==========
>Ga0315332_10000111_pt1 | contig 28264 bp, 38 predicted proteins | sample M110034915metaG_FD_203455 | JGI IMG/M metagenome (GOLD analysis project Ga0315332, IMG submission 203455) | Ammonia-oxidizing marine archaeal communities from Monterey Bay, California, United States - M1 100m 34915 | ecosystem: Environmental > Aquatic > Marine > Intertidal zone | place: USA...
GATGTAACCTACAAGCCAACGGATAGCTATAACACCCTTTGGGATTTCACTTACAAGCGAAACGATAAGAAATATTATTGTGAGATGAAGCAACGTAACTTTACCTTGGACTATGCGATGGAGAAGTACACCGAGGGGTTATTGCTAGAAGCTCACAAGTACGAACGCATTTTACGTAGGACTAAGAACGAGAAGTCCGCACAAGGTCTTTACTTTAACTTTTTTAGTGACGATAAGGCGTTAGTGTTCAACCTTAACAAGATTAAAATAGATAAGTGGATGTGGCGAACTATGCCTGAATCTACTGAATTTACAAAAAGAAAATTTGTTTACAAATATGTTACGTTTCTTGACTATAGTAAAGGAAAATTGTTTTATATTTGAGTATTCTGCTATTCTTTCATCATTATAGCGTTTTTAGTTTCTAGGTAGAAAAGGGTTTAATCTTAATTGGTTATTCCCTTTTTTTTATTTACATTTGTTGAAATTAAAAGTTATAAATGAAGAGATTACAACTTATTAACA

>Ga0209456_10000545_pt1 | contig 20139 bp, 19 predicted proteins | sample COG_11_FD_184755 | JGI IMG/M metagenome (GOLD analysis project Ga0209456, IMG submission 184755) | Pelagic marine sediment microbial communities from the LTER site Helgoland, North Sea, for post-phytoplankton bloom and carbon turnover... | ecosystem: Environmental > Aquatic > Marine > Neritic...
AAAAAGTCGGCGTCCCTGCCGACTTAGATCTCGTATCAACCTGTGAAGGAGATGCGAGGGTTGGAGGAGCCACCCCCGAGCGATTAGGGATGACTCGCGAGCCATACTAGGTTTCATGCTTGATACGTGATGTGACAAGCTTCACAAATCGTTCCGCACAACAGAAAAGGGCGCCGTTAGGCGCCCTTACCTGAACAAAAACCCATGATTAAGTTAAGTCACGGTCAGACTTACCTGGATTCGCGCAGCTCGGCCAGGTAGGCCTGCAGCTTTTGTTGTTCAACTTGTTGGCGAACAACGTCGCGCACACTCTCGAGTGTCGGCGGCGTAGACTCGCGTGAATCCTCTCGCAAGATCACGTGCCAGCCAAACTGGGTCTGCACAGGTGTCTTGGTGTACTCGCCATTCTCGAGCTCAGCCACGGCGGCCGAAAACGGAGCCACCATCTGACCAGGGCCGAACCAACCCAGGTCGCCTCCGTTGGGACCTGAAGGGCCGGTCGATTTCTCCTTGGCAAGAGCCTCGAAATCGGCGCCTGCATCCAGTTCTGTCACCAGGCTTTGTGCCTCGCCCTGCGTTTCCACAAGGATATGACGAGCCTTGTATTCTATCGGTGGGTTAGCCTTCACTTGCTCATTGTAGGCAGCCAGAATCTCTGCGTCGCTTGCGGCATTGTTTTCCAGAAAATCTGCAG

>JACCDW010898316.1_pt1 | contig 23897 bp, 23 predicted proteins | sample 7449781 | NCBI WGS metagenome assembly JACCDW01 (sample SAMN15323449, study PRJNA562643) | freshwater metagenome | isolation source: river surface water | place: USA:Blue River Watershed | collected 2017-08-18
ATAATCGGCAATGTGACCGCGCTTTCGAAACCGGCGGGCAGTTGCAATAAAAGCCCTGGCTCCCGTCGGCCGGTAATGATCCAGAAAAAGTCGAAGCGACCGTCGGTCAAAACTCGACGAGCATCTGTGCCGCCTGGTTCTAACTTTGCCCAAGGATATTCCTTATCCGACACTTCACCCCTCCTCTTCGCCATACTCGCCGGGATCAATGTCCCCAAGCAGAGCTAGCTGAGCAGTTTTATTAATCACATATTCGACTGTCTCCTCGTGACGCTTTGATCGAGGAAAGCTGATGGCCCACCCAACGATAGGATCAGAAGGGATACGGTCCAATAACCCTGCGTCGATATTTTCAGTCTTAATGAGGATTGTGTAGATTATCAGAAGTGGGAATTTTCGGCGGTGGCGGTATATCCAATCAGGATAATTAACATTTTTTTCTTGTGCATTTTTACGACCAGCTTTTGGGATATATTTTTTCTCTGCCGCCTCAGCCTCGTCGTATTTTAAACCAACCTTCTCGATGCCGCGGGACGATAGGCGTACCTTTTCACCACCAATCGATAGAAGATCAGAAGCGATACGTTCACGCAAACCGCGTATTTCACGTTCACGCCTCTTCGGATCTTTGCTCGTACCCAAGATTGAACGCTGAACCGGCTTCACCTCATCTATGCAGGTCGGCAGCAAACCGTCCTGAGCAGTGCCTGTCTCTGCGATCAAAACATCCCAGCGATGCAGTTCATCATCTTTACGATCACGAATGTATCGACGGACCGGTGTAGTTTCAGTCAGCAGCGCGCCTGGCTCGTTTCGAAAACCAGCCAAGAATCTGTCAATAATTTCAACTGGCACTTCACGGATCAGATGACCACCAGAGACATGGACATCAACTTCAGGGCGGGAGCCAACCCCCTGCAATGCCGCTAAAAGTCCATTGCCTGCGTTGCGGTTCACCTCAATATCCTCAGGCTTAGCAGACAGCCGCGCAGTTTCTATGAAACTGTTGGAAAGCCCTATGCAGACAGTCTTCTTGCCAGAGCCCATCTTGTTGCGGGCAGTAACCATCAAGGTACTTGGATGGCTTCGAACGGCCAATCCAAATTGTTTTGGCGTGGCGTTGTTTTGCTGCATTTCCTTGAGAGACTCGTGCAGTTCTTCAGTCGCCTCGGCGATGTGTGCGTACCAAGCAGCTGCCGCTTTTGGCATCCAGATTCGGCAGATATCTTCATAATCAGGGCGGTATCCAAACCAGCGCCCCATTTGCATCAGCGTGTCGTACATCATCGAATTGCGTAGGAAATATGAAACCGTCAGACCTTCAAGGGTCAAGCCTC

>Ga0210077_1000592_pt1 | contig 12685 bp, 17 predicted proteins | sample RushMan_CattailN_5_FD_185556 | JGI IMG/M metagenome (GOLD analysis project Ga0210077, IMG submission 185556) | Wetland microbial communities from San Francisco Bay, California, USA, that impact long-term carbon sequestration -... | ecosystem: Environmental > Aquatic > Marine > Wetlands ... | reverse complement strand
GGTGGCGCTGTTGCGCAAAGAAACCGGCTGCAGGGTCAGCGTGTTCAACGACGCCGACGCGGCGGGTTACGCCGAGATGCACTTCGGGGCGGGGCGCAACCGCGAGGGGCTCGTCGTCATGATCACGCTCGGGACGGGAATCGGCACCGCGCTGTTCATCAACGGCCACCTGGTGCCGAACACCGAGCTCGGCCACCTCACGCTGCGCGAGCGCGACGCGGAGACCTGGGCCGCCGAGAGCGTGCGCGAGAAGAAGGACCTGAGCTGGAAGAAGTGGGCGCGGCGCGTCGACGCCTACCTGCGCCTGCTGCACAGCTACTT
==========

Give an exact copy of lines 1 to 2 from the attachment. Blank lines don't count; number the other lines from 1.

>Ga0315332_10000111_pt1 | contig 28264 bp, 38 predicted proteins | sample M110034915metaG_FD_203455 | JGI IMG/M metagenome (GOLD analysis project Ga0315332, IMG submission 203455) | Ammonia-oxidizing marine archaeal communities from Monterey Bay, California, United States - M1 100m 34915 | ecosystem: Environmental > Aquatic > Marine > Intertidal zone | place: USA...
GATGTAACCTACAAGCCAACGGATAGCTATAACACCCTTTGGGATTTCACTTACAAGCGAAACGATAAGAAATATTATTGTGAGATGAAGCAACGTAACTTTACCTTGGACTATGCGATGGAGAAGTACACCGAGGGGTTATTGCTAGAAGCTCACAAGTACGAACGCATTTTACGTAGGACTAAGAACGAGAAGTCCGCACAAGGTCTTTACTTTAACTTTTTTAGTGACGATAAGGCGTTAGTGTTCAACCTTAACAAGATTAAAATAGATAAGTGGATGTGGCGAACTATGCCTGAATCTACTGAATTTACAAAAAGAAAATTTGTTTACAAATATGTTACGTTTCTTGACTATAGTAAAGGAAAATTGTTTTATATTTGAGTATTCTGCTATTCTTTCATCATTATAGCGTTTTTAGTTTCTAGGTAGAAAAGGGTTTAATCTTAATTGGTTATTCCCTTTTTTTTATTTACATTTGTTGAAATTAAAAGTTATAAATGAAGAGATTACAACTTATTAACA